What if I was to say that the preacher and the song leader had similar responsibilities in worship? Would that assertion surprise you? Many song leaders would probably say, “No, I don’t want to speak in public. That’s one of the reasons I lead singing! All I have say is the numbers when I announce them!”
Still, the song leader bears much the same responsibility as the preacher for the congregation’s spiritual and nutritional health. Just as the preacher ought to preach “the whole council” of God, that is, a healthy and balanced spiritual diet (Acts 20:27), so must the song leader be conscious of feeding his congregation an edifying and biblical diet of songs.
“Let the word of Christ dwell in you richly, teaching and admonishing one another in all wisdom, singing psalms and hymns and spiritual songs, with thankfulness in your hearts to God” (Colossians 3:16).
Let’s make some observations on what this passage says about our worship in song.
When we sing, the “word of Christ” dwells in us. The purpose of our hymns is not primarily to entertain but to allow God’s word to settle in our hearts. When we sing, Bible passages or biblical themes should come to mind. Watch for key words: At the very least a song should mention God, or Christ.
The term “richly” implies that the words of our hymns should be more than biblical, they should be “richly” biblical, that is, expressed elegantly and poetically. Instead of singing “Lord you are really nice to us,” we might sing “Amazing grace, how sweet the sound.” We cannot offer to a first-rate God second-class lyrics using second-class melodies. There is a reason, a distinct reason, why God chose worship in song to enlighten our hearts!
When we sing we are “teaching and admonishing one another.” To be clear, we do not “teach” nuclear physics; we teach Scripture. But note the horizontal nature of our worship in song. Yes, we sing vertically (to God in praise), but we also sing horizontally (to each other). As one of the congregation’s spiritual teachers, then, the song leader has to do better than “my genre or the highway.” He has to get past his favorite five songs and begin to offer his congregation a well-rounded, richly thought-out spiritual diet.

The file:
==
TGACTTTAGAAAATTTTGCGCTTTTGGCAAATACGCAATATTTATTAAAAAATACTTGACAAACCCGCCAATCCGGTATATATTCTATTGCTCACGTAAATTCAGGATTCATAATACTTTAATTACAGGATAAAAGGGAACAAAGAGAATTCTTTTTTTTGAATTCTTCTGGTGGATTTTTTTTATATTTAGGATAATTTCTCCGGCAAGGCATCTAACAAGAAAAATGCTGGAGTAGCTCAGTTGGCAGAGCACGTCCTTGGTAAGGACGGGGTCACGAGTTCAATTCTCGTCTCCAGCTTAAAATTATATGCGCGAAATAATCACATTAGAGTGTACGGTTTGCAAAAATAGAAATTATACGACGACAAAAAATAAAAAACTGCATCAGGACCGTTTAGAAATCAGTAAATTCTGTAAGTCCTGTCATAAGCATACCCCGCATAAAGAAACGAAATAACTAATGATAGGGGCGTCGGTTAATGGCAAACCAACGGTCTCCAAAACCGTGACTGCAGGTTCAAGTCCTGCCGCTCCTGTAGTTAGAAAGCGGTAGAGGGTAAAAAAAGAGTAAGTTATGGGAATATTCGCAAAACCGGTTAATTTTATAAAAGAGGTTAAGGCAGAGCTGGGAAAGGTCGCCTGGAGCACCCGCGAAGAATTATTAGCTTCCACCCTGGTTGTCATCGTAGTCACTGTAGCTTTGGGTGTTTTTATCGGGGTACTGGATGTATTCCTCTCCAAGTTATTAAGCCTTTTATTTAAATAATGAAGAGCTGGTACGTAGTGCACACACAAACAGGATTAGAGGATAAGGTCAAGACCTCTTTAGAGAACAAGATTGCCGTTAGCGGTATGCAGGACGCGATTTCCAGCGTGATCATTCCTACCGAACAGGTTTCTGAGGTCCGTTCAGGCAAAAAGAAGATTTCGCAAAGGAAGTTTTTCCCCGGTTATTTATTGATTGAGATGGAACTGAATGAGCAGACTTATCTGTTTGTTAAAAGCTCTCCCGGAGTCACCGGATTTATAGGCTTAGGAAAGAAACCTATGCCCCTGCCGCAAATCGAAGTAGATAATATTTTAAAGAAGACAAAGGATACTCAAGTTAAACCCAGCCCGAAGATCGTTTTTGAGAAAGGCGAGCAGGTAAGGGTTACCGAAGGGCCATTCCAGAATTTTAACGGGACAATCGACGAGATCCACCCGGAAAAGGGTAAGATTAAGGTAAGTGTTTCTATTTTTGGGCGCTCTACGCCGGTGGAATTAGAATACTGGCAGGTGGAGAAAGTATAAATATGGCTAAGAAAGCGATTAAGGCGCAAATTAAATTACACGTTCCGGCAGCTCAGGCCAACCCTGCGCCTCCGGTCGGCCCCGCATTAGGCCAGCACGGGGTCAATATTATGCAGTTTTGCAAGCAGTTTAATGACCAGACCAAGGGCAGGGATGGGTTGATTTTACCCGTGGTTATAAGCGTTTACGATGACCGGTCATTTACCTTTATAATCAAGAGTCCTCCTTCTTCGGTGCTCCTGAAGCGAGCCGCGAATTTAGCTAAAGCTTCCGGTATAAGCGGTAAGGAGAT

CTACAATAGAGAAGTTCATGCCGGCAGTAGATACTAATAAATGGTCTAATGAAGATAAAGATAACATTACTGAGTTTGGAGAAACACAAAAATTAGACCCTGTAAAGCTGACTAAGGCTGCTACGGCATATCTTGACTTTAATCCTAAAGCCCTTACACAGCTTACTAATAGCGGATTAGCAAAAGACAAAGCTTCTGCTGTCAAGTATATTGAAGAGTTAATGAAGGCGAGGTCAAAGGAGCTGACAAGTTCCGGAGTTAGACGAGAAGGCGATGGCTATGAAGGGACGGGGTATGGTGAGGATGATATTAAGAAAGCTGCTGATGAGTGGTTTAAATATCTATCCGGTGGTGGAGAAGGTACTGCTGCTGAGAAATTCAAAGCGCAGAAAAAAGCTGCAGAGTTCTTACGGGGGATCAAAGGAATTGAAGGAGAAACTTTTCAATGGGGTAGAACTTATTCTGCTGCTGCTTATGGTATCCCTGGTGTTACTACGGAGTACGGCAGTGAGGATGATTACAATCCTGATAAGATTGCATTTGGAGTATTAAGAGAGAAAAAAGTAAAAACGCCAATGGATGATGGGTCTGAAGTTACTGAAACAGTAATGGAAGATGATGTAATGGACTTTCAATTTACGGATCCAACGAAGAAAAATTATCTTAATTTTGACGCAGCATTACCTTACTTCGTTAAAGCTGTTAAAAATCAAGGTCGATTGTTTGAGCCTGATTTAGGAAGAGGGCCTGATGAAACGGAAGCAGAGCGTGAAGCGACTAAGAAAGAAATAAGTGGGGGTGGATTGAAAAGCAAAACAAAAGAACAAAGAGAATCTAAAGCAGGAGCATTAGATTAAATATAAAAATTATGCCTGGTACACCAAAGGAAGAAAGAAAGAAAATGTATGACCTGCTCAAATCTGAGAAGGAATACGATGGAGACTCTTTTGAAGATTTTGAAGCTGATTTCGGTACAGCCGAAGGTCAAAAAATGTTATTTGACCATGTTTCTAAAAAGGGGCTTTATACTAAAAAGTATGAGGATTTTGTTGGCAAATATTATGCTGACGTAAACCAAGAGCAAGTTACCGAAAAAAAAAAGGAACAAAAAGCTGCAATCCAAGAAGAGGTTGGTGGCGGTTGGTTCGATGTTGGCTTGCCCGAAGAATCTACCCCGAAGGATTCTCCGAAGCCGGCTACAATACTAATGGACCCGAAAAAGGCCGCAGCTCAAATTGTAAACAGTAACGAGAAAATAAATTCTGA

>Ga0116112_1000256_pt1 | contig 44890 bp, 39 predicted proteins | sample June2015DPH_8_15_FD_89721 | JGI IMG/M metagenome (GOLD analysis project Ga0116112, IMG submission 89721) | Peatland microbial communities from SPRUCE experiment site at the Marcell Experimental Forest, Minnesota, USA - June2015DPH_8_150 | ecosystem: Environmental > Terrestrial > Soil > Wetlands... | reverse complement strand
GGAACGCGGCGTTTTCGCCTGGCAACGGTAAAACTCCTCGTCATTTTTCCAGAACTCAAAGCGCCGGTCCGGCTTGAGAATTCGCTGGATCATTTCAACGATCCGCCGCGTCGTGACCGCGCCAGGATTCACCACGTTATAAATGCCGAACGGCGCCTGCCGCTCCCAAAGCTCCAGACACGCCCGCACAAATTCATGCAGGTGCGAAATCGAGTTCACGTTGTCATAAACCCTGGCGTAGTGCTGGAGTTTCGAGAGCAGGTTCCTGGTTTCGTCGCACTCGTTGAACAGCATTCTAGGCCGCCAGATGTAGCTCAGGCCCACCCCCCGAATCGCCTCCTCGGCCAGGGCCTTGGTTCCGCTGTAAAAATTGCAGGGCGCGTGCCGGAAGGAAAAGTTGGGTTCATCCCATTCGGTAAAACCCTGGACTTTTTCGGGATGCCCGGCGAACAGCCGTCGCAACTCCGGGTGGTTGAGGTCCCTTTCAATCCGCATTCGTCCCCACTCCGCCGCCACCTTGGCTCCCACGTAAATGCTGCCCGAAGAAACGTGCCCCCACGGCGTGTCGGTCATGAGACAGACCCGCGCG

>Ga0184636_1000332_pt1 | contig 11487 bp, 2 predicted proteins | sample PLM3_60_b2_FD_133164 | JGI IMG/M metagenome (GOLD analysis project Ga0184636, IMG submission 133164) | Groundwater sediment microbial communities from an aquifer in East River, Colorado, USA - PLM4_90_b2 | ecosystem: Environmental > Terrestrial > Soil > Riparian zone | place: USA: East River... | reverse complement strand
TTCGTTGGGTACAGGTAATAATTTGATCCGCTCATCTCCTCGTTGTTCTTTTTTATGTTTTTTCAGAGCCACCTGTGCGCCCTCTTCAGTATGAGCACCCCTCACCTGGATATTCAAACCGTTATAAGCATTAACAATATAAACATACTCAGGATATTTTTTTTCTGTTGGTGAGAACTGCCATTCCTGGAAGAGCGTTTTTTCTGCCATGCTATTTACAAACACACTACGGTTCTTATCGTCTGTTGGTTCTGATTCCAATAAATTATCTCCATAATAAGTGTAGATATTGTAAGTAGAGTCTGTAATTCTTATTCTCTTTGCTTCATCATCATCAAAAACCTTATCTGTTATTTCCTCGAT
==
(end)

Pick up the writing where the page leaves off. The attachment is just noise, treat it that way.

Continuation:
That means he will have to learn more songs. There is a rich resource of new (or contemporary) songs. Learn them. There are a thousand hymns in our hymnbook; we typically sing about twenty. Learn some of the others. If you know lots of contemporary songs, begin to learn older songs; if you know lots of older songs, learn contemporary ones. There is no reason to pound out “No, not one, no not one” every Sunday! There are many rich, deeply spiritual songs in the hymnbook we never sing. Order some CDs from our Christian colleges. Not the ones whose songs you already know, order the ones with songs you don’t know. Pull a master song leader aside and be a sponge. Organize an old-fashioned singing school. Teach new songs thirty minutes before evening worship.
If we sing the same twenty songs every Sunday (contemporary or traditional, it doesn’t matter), we will develop spiritual malnutrition. Yes, the song leader is as responsible for the spiritual growth of the church as surely as the preacher is.